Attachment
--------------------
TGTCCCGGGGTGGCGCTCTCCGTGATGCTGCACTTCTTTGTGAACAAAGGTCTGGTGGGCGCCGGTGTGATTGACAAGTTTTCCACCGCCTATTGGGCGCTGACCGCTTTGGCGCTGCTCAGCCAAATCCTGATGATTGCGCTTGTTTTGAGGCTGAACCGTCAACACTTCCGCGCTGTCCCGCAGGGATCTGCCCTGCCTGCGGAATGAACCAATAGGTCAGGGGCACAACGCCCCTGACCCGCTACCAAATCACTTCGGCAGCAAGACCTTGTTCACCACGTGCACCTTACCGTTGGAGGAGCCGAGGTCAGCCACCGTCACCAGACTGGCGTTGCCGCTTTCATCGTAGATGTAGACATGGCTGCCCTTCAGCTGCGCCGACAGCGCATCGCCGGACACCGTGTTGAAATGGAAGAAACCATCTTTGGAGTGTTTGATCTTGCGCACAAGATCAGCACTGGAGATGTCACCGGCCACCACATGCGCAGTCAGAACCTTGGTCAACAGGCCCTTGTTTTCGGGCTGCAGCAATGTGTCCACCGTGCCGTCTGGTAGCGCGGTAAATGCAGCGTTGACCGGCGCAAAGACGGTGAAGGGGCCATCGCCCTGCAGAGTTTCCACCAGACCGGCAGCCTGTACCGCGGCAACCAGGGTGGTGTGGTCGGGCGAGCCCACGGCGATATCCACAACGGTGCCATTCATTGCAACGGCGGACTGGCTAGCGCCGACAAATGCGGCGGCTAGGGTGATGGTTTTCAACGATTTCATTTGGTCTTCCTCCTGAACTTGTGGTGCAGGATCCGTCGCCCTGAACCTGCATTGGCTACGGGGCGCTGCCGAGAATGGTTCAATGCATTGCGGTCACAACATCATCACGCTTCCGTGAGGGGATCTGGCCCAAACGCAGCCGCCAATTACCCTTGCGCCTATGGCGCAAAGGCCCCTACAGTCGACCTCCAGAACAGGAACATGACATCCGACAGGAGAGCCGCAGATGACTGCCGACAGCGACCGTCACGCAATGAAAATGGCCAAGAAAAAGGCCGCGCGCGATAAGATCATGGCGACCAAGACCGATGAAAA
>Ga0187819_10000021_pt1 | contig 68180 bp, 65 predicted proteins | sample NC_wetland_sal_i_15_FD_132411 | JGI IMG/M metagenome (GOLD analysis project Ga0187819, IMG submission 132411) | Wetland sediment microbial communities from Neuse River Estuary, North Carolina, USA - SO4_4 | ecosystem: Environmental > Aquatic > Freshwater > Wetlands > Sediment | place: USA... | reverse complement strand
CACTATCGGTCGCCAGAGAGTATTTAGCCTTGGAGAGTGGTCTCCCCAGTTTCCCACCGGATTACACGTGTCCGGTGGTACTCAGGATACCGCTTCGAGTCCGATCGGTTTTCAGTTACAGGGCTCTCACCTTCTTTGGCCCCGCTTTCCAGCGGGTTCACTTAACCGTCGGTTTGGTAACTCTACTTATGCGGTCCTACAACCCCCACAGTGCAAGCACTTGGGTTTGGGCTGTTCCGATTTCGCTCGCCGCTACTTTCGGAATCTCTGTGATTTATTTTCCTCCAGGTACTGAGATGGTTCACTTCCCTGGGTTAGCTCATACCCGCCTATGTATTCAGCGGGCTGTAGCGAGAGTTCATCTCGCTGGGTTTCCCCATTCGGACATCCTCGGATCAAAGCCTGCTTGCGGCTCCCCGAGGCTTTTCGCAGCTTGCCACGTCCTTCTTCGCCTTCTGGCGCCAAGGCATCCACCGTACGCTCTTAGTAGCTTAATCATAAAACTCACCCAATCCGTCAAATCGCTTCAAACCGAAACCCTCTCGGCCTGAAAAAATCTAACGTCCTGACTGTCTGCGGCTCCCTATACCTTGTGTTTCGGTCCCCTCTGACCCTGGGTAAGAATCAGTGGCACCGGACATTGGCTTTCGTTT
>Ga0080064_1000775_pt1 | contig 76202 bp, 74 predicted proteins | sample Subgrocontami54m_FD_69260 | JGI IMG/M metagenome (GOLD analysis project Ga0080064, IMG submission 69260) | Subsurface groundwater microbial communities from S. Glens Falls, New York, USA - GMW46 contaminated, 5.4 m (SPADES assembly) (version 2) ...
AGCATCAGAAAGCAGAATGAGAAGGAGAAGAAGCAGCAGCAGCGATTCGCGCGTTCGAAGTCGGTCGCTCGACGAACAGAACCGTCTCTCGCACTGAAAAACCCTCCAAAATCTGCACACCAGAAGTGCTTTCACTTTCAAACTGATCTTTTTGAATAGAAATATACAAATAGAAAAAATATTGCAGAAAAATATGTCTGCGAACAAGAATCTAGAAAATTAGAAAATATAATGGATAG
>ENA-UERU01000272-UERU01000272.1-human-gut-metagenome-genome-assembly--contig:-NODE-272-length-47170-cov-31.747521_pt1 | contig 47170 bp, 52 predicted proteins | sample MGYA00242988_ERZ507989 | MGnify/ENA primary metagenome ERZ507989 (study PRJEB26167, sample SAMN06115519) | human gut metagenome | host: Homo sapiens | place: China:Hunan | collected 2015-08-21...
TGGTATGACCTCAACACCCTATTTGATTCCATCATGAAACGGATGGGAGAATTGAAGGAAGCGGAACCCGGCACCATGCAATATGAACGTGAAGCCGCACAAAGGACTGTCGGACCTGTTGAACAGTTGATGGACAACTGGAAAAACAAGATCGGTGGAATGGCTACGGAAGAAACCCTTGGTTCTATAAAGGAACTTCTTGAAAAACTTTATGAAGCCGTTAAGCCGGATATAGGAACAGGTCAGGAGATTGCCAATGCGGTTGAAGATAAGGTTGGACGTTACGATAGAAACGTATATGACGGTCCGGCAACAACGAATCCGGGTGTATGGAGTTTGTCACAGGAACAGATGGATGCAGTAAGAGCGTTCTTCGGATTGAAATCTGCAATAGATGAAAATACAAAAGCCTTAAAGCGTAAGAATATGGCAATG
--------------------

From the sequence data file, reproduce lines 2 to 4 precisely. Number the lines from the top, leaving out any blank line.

>Ga0187819_10000021_pt1 | contig 68180 bp, 65 predicted proteins | sample NC_wetland_sal_i_15_FD_132411 | JGI IMG/M metagenome (GOLD analysis project Ga0187819, IMG submission 132411) | Wetland sediment microbial communities from Neuse River Estuary, North Carolina, USA - SO4_4 | ecosystem: Environmental > Aquatic > Freshwater > Wetlands > Sediment | place: USA... | reverse complement strand
CACTATCGGTCGCCAGAGAGTATTTAGCCTTGGAGAGTGGTCTCCCCAGTTTCCCACCGGATTACACGTGTCCGGTGGTACTCAGGATACCGCTTCGAGTCCGATCGGTTTTCAGTTACAGGGCTCTCACCTTCTTTGGCCCCGCTTTCCAGCGGGTTCACTTAACCGTCGGTTTGGTAACTCTACTTATGCGGTCCTACAACCCCCACAGTGCAAGCACTTGGGTTTGGGCTGTTCCGATTTCGCTCGCCGCTACTTTCGGAATCTCTGTGATTTATTTTCCTCCAGGTACTGAGATGGTTCACTTCCCTGGGTTAGCTCATACCCGCCTATGTATTCAGCGGGCTGTAGCGAGAGTTCATCTCGCTGGGTTTCCCCATTCGGACATCCTCGGATCAAAGCCTGCTTGCGGCTCCCCGAGGCTTTTCGCAGCTTGCCACGTCCTTCTTCGCCTTCTGGCGCCAAGGCATCCACCGTACGCTCTTAGTAGCTTAATCATAAAACTCACCCAATCCGTCAAATCGCTTCAAACCGAAACCCTCTCGGCCTGAAAAAATCTAACGTCCTGACTGTCTGCGGCTCCCTATACCTTGTGTTTCGGTCCCCTCTGACCCTGGGTAAGAATCAGTGGCACCGGACATTGGCTTTCGTTT
>Ga0080064_1000775_pt1 | contig 76202 bp, 74 predicted proteins | sample Subgrocontami54m_FD_69260 | JGI IMG/M metagenome (GOLD analysis project Ga0080064, IMG submission 69260) | Subsurface groundwater microbial communities from S. Glens Falls, New York, USA - GMW46 contaminated, 5.4 m (SPADES assembly) (version 2) ...